« PreviousContinue »
Making up, as readers are aware, with Carrick and Kyle, the more modern electoral division of North and South Ayrshire, Cunningham itself may be best realised under three geographical divisions. The first or north part bending westward to the Firth on one side, and marching with a large portion of South Renfrewshire on the other; the second lower to the south-east, comprehending the parishes of Stewarton and Dunlop; and the third to the lands on the banks of the Irvine, which separates the northern division from Kyle—lands described by Pont as "fertill and full of profitt," and so populous in his day that “at the ringing of a bell in the night a few houres ther has beine seen conveine 3000 men weill horsed and armed.” Mr. Dobie's work has been so arranged as to do the utmost possible justice to this interesting tract of country. Following an editorial note by the editor, and a brief introduction by the annotator, Pont's notes are given in a continuous form precisely as they appear in the Balfour MS., transcribed by the late Professor Cosmo Innes. These notes are again repeated, followed in each separate instance by such additions, corrections, and explanations as the researches of Mr. James Dobie had brought to light in his day, this new matter making up by far the larger portion of the volume. Regarding many places curtly dismissed by Pont in a word or two new information is presented, at once curious, minute, and interesting. Beith, for example, mentioned by the old topographer simply as “a parochiall church situated neir the laick of Kilburny,” is made to reveal quite a history of Scottish provincial life during the sixteenth and seventeenth centuries. “Kilburny Castle, a fair bulding weill planted, the heritage of Johne Craufurd, laird thereof,” introduces the reader to. the Garnock family, and, as might be expected from Mr. Dobie, to the desperate claim of succession set up in 1810 by the so-called John Lindsay Craufurd. In connection with the Church of Kilbirnie a lengthy notice is given of that Captain Thomas Crawford concerned in the capture of Dumbarton Castle, 1571, whose monument is still conspicuous among the humbler memorials scattered round the churchyard. Cunninghamhead, “a stronge old dunion seatted on ye brinke of ye River Annock veill planted,” is followed by a history of lairds,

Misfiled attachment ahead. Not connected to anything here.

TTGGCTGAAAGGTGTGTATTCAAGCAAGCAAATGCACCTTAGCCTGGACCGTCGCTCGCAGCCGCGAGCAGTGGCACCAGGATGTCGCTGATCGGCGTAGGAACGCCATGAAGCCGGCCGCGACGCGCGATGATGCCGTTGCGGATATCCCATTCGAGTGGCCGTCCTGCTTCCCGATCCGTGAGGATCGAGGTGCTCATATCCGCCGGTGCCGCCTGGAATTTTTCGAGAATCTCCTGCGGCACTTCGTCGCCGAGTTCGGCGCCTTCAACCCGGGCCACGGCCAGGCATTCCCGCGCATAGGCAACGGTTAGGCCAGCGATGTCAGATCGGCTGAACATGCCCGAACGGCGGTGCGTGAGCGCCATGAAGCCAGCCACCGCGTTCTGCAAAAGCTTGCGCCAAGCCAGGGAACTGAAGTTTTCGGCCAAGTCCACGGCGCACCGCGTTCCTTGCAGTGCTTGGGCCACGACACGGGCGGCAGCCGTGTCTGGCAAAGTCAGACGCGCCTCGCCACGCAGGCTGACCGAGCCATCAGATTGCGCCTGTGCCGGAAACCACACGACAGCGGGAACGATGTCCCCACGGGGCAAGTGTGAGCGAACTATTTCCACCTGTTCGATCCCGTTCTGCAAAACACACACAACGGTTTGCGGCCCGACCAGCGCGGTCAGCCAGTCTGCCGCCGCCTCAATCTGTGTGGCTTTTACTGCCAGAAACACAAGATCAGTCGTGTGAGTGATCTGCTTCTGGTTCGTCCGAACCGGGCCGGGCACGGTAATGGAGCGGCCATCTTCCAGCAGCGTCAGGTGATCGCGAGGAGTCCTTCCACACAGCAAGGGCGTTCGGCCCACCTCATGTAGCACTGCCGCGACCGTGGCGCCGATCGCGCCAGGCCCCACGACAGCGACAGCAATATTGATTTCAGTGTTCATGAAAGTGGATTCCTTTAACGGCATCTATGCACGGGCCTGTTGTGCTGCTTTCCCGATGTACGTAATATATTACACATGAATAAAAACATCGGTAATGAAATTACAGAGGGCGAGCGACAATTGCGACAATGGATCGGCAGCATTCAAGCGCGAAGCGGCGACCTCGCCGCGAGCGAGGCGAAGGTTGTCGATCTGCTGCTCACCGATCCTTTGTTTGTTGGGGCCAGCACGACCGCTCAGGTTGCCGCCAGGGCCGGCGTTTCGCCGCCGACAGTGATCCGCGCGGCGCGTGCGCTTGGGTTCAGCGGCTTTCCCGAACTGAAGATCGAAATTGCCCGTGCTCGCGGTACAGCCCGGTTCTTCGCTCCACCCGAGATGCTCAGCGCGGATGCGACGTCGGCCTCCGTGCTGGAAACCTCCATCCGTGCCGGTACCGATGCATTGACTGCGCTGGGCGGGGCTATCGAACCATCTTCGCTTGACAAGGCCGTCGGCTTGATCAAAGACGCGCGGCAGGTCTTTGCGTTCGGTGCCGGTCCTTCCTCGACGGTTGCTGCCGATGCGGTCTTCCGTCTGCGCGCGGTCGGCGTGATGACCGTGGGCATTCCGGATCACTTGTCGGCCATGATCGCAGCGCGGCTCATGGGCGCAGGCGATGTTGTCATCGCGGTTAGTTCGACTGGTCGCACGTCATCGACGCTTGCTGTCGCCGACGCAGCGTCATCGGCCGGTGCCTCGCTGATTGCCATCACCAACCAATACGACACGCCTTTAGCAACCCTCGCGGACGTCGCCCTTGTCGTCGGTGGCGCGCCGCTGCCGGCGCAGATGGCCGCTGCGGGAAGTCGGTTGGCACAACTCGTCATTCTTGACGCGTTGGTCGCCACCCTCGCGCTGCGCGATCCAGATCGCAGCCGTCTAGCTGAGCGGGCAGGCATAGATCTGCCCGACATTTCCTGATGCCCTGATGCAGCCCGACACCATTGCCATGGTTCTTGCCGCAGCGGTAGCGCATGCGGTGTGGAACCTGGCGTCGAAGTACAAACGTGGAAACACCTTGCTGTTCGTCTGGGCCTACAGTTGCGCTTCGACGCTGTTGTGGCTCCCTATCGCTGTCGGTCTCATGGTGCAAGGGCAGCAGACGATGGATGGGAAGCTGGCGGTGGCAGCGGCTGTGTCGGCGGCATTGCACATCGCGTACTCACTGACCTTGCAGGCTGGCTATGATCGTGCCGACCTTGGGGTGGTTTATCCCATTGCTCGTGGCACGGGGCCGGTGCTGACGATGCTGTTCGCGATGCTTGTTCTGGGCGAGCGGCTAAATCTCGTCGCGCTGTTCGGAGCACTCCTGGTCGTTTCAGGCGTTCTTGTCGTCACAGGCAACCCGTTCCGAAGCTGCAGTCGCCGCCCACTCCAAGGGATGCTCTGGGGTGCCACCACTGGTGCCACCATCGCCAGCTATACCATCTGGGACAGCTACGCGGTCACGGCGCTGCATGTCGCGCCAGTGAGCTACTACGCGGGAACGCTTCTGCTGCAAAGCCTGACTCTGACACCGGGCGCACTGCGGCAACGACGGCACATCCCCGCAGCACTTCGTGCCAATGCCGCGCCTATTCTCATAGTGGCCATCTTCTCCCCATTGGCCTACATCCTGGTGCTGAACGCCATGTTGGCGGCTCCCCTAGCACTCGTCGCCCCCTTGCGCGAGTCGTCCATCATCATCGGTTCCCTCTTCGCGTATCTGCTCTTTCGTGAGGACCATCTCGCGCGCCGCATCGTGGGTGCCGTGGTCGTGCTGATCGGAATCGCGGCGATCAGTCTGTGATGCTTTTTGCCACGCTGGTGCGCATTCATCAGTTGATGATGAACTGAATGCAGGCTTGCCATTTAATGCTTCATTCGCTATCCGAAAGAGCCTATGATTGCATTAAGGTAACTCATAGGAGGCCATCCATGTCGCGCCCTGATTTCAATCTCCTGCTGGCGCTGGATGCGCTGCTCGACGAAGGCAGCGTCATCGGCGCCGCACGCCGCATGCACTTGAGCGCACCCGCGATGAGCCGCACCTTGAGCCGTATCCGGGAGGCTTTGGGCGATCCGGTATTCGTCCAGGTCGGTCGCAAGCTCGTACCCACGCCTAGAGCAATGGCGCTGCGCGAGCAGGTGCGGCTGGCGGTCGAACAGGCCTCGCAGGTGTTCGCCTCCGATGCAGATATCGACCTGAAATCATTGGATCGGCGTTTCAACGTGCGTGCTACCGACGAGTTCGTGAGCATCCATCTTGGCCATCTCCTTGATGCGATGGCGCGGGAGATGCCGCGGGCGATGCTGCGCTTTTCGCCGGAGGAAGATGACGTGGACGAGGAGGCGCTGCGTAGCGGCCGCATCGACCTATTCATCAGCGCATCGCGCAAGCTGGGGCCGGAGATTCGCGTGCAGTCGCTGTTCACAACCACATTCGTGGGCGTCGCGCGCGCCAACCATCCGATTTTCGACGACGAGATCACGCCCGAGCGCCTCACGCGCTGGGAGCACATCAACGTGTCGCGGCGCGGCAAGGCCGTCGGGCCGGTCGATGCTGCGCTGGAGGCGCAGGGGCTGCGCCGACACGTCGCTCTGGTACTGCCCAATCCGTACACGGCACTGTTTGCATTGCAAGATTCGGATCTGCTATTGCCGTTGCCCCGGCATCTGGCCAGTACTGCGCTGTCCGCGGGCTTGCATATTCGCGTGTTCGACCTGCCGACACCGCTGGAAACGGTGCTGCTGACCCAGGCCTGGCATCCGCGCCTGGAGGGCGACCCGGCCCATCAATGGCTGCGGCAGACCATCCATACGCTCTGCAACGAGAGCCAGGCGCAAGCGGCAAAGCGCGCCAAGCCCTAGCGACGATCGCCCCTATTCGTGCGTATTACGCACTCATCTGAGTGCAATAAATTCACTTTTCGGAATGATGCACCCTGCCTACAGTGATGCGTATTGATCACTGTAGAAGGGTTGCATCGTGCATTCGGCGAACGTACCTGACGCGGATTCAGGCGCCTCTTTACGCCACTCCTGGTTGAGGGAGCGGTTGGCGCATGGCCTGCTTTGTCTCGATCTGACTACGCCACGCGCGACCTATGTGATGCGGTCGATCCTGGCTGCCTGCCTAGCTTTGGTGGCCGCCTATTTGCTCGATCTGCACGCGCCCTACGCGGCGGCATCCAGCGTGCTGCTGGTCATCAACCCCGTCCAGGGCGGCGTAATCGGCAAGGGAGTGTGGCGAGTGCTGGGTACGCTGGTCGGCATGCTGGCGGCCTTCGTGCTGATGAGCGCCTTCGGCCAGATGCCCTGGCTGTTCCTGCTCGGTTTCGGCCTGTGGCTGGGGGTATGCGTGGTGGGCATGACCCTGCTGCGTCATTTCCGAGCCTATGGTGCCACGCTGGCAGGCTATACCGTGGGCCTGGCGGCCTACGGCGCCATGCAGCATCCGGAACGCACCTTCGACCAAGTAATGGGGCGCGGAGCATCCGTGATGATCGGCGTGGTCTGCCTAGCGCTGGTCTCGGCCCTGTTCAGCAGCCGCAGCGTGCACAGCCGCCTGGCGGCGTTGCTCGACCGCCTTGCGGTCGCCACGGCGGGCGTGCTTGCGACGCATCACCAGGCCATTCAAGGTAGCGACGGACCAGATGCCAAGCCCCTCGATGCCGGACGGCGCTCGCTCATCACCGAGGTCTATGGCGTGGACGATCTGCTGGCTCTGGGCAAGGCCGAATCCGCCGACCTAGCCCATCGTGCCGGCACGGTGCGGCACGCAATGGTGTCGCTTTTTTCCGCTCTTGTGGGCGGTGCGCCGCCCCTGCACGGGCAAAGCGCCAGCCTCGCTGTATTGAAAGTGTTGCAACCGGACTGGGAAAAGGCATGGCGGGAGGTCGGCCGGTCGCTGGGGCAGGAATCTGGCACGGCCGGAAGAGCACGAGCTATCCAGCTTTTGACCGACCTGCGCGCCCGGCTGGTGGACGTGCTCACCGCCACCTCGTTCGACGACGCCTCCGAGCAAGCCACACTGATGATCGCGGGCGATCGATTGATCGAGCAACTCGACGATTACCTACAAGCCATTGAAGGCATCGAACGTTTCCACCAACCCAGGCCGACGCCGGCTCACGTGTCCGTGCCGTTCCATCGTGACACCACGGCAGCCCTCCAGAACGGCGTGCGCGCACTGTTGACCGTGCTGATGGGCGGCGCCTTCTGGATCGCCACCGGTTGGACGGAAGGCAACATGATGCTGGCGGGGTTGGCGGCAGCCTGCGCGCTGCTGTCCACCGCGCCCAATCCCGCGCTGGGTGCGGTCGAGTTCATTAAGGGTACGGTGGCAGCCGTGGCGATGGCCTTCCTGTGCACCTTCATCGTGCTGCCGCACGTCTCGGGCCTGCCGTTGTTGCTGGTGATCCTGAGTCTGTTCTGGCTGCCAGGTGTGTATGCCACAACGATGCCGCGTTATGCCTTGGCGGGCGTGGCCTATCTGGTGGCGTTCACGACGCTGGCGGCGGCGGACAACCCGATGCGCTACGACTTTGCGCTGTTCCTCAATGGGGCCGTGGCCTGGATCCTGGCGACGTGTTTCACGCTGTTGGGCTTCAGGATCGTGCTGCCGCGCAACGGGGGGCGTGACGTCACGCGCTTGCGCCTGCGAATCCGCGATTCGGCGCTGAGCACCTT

eminent some of them in the cause of the Reformation, and others in the Revolution Settlement. Wodrow gives an anecdote of Sir William of the lastmentioned period. In 1695 he had occasion to obtain an audience of the King and Queen in presence of the favourite Portland:-"The King (writes the minister of Eastwood) cast his eye on Sir William, and said, soe as he heard him, to Portland, I know Sir William is a Scotsman, but, pray, from what part of Scotland is he? Portland answered, Sir, he is a West-country gentleman. The King, looking to him, touched his nose with his finger, and, smiling, said, Sir William, I warrant you, is a great Whig; and went out to his coach. Portland on going out said, Sir William, yon was as much as if the King had called you his sweetheart.” Glengarnock has been identified by some as the residence of that Hardyknute referred to in Lady Wardlaw's famous ballad. Rowallan, “a stronge ancient dwelling belonging to ye surname of Moore, weill neir 400 yeirs. With them K. Rob. 2nd allayed,” opens up the history of a family too proud to claim descent from kings, because kings had come from them, Elizabeth, wife of Robert II., being a daughter of Sir Adam Mure by Joanna, daughter of Sir Hugh Dennistoun of Dennistoun. Nor is Caldwell, with its classic associations, quite forgot, although it happens to be a little beyond the boundary of North Ayrshire. Giffen Castle, a heritage of the almost Royal house of Douglas of Liddisdale, naturally suggests many details concerning the resident branch of Montgomeries to whom the estate fell “in days when good King Robert rang." Francis, one of the representatives for Ayrshire in the Union Parliament, was sufficiently prominent to be obnoxious to the satirists of the day, and is described in certain coarse pasquils which the Jacobites were not ashamed to circulate as "ambling like any paced horse;" another shares with him the unhappy distinction, “For rebellion engrained you may each bear the bell.” The Union was a sore subject in other places besides Cunningham. In his life of Peden, Patrick Walker, “packman of Bristo Port,” mentions that one of the evil consequences of that backsliding step was the mingling of ourselves with a people who, among other abominations indulged in, trained their children to say Papa and Mamma instead of Father and Mother, which custom the author deprecated as one of the causes of God's wrath to Scotland, evidenced in his day by the prevalence of burning fevers and agues previously unknown. With Kilwinning Mr. Dobie appears to have taken special pains, one view being given of the ancient doorway, and another, presented by the Earl of Eglinton, of the somewhat dull, modern church, but introducing effectively the remaining gable of the Abbey south transept. The letterpress presents as fair a history of this important foundation as it is possible to prepare in the absence of the Abbey Cartularly, lost apparently since Pont's time. Records connected with the Lodge of Mother Kilwinning are not known to exist of earlier date than 1642. A French poem somewhat vaguely refers to James Lord Stewart as receiving into his Lodge at Kilwinning the Earls of Gloucester and Ulster. The Abbey was then ruled by Abbot William, who sat in the Parliament held at Brigham in 1289. Ecclesiastical records connected with the Presbytery of Irvine do not exist of older date than 1646, and those of the Regality Court of Kilwinning, now in the General Register House, Edinburgh, commence a few years later.